Congratulations, you’ve dedicated your career to protecting, managing and/or sustaining Canada’s environment. What better way to demonstrate your commitment and professionalism than by getting certified?
In your self-assessment you will be presented with a series of competency statements according to the area(s) of specialization in which you have applied. You will rate your level of experience with each competency as either having no experience, experience gained at a learning level, experience at a guidance level, more advanced experience at the independent or lead levels.
All EP applicants are required to meet a minimum level of competence to succeed, whereas EPt applicants are only developing their skills and the self-assessment is used to document any experience gained to date. EP peer references will then validate the level of experience identified by the applicant via the self-assessment.
You can learn more about the NOS by downloading our report.
The environmental sector is broken down into three sectors containing 14 diverse sub-sectors that professionals specialize within to guide their careers effectively.
EP members must meet a minimum standard of environmental skills and knowledge by validating their work within one of those sub-sectors as part of the application process.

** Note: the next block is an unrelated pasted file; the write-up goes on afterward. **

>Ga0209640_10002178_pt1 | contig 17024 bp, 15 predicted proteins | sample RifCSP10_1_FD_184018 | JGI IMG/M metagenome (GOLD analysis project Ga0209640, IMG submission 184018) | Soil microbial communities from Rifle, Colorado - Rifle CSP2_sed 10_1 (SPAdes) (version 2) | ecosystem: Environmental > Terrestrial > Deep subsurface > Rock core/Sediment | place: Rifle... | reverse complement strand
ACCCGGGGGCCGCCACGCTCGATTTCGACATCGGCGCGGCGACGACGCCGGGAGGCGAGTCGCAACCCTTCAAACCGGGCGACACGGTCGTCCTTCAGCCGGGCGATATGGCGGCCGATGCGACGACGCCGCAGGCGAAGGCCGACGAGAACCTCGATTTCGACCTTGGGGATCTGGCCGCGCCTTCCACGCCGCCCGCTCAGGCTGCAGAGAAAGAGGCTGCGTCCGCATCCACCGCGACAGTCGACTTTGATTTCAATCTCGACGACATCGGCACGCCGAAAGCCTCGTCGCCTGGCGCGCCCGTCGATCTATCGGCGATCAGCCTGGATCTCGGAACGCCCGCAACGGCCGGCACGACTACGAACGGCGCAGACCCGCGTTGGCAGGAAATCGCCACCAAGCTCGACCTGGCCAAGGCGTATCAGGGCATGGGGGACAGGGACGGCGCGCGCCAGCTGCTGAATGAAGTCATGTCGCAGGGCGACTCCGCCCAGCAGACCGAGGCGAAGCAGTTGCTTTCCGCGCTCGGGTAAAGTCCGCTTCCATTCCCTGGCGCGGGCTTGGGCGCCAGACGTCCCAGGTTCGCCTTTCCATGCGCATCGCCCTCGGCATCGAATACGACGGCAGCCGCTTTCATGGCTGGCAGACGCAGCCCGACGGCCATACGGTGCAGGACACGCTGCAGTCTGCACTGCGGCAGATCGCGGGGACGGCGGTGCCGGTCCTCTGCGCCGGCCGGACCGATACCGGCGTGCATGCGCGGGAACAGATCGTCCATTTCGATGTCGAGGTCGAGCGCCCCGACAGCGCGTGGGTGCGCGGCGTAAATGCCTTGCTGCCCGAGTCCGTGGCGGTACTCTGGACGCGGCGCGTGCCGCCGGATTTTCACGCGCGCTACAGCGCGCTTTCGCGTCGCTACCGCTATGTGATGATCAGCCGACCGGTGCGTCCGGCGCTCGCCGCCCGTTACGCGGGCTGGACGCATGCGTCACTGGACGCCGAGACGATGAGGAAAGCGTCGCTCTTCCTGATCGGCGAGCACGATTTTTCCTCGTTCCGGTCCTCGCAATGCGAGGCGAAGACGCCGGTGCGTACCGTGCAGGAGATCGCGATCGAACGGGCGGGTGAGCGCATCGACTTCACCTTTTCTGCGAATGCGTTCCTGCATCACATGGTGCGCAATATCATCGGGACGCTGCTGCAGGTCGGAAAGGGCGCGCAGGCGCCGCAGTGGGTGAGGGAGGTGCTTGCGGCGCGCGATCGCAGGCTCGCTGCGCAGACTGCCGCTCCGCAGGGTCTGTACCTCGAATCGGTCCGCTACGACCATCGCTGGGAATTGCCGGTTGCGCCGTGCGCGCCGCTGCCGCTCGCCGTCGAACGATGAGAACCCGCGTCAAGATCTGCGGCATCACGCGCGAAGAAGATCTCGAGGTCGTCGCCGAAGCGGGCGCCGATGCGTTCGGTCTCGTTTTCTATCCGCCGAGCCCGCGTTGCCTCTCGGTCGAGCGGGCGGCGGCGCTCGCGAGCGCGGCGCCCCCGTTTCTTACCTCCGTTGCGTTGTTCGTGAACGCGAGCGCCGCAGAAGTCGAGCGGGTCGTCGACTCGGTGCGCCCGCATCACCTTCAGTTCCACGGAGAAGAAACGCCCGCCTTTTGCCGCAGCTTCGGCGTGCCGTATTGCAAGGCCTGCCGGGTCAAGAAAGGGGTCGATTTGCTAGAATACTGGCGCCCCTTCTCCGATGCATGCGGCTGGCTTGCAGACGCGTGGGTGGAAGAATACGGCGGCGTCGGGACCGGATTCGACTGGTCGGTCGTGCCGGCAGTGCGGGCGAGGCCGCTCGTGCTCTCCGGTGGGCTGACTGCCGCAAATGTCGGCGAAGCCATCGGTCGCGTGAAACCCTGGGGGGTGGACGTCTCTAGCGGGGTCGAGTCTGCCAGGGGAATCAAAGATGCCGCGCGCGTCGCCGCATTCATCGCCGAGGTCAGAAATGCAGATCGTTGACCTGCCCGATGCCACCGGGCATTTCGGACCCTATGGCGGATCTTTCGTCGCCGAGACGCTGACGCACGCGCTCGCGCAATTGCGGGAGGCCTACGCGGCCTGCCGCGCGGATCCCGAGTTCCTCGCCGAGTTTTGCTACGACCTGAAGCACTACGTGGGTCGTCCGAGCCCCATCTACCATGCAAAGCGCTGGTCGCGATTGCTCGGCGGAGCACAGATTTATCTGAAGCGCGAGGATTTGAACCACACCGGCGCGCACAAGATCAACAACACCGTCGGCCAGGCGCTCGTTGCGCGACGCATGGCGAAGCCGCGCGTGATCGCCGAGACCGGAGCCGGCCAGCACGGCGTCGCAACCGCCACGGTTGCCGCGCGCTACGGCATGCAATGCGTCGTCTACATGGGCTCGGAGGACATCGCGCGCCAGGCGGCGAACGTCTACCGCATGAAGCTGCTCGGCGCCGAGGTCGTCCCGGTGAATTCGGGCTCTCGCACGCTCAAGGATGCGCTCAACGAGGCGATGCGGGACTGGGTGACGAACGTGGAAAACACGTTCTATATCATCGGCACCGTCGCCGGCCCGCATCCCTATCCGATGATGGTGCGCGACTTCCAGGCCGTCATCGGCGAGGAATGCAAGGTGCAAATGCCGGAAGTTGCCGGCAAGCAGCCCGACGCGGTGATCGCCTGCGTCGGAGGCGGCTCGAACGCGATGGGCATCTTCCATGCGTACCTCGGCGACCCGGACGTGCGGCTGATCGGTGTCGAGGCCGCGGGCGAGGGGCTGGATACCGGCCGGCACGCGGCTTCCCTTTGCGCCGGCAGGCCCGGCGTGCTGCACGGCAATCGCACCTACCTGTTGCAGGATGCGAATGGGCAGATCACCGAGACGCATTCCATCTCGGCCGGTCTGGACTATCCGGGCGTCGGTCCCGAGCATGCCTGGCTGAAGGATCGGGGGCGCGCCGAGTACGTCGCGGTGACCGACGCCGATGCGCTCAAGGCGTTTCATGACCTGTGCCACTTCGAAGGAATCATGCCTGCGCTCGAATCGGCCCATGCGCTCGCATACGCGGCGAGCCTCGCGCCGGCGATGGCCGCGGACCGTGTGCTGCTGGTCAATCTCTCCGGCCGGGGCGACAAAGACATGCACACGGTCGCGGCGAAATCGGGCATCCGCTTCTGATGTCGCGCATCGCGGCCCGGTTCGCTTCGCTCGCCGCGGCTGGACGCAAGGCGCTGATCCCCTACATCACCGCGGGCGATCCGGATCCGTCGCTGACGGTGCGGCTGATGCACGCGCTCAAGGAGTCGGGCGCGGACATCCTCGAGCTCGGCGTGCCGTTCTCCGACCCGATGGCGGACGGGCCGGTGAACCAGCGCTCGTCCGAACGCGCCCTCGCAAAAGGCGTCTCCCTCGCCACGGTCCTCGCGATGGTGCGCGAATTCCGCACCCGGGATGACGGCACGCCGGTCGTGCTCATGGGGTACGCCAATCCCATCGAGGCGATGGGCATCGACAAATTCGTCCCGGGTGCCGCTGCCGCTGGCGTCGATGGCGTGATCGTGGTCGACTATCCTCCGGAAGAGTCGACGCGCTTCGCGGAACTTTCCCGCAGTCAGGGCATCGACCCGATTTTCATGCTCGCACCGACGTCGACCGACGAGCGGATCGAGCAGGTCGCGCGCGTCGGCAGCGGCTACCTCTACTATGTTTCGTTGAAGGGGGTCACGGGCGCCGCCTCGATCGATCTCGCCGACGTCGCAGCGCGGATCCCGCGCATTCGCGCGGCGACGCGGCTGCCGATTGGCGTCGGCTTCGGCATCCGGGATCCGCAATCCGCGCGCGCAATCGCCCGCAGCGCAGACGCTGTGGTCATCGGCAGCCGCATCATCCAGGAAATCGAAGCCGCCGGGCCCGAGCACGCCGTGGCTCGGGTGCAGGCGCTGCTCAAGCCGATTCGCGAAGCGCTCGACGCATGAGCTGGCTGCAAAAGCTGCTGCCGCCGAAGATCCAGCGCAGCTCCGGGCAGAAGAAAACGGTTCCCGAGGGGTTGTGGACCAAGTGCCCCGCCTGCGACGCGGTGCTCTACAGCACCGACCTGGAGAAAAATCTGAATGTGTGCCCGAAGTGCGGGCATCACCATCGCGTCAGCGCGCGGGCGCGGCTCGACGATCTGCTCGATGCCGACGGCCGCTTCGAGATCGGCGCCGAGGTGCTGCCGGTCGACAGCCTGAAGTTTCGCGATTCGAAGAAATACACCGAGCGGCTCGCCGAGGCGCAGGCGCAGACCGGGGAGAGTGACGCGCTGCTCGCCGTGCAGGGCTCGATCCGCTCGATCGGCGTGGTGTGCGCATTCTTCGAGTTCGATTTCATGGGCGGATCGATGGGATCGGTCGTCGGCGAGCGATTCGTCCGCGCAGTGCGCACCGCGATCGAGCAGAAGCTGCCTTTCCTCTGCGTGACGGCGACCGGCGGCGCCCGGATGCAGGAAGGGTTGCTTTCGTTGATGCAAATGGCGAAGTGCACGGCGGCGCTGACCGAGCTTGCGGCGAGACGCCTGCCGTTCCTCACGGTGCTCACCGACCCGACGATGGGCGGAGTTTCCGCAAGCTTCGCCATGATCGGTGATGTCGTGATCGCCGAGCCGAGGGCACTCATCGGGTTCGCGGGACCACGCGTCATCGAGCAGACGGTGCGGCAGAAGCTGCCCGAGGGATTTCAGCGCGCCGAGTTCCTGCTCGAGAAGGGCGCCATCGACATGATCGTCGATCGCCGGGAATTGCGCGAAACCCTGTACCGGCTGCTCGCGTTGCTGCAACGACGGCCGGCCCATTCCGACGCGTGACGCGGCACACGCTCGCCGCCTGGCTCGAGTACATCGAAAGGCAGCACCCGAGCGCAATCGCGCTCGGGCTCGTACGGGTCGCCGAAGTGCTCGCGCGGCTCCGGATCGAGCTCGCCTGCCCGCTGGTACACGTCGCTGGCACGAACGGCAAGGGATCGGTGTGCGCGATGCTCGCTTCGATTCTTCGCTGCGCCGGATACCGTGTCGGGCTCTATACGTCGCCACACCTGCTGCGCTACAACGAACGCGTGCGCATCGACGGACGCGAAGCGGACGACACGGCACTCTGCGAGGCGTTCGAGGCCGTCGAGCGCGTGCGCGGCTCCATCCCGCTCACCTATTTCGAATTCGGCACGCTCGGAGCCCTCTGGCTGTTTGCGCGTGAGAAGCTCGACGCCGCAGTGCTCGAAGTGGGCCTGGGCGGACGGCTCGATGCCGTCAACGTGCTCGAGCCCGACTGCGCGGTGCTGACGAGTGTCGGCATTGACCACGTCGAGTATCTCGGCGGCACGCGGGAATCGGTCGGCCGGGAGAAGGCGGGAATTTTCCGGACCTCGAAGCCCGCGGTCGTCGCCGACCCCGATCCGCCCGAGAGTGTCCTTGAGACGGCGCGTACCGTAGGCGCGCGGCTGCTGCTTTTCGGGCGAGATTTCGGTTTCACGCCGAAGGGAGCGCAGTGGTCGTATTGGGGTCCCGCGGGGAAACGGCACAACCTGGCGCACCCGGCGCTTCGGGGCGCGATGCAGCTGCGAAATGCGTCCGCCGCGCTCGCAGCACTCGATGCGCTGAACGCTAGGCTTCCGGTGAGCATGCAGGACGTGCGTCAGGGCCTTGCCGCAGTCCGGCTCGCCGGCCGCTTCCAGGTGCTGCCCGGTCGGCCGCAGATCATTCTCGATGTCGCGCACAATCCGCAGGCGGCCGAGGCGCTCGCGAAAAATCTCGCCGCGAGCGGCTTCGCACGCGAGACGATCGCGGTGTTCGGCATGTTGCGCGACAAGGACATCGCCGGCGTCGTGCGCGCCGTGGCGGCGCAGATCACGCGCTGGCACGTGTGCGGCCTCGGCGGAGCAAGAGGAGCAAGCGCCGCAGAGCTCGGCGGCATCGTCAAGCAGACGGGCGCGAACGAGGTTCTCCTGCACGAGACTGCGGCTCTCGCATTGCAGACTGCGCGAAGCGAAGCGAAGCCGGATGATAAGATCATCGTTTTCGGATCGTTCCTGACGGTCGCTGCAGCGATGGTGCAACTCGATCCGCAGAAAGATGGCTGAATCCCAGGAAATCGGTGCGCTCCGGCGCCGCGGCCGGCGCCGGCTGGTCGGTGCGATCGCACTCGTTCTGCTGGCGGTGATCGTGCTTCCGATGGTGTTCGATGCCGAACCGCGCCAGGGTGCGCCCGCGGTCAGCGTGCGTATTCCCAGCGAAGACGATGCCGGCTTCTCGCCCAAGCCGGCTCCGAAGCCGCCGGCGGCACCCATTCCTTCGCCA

The model is based on the National Occupation Standards (NOS) for Environmental Employment that we developed in partnership with the Government of Canada. The NOS includes a comprehensive list of core competencies including both technical and transferable skills. As environmental demand grows, and the sector continues to mature, ensuring a common language of skills and knowledge is critical for success.
Your desire to protect our home here on Earth is stronger than most, protecting the environment means your work makes a difference to lessening the disturbance of the land, air, water and ecosystems that we inhabit.
This could mean working on projects that contribute to healthy living, the overall temperature of our atmosphere and support biodiversity.
Natural resources are hugely important to the future of our communities and span a wide range of industries from forestry, to mining, to renewable energy.
Finding a way to conserve these valuable assets and respect the gifts that nature provides for our survival is what you do. The end goal? Sustainable natural resource management.
You’ve decided to make steps to lessen the impact of our society on the planet. This could mean you gravitate towards projects that contribute to more sustainable living and protecting ecosystems as well as improving biodiversity.
You’re dedicated to educating and shedding light on the best ways to preserve the best of nature for generations to come.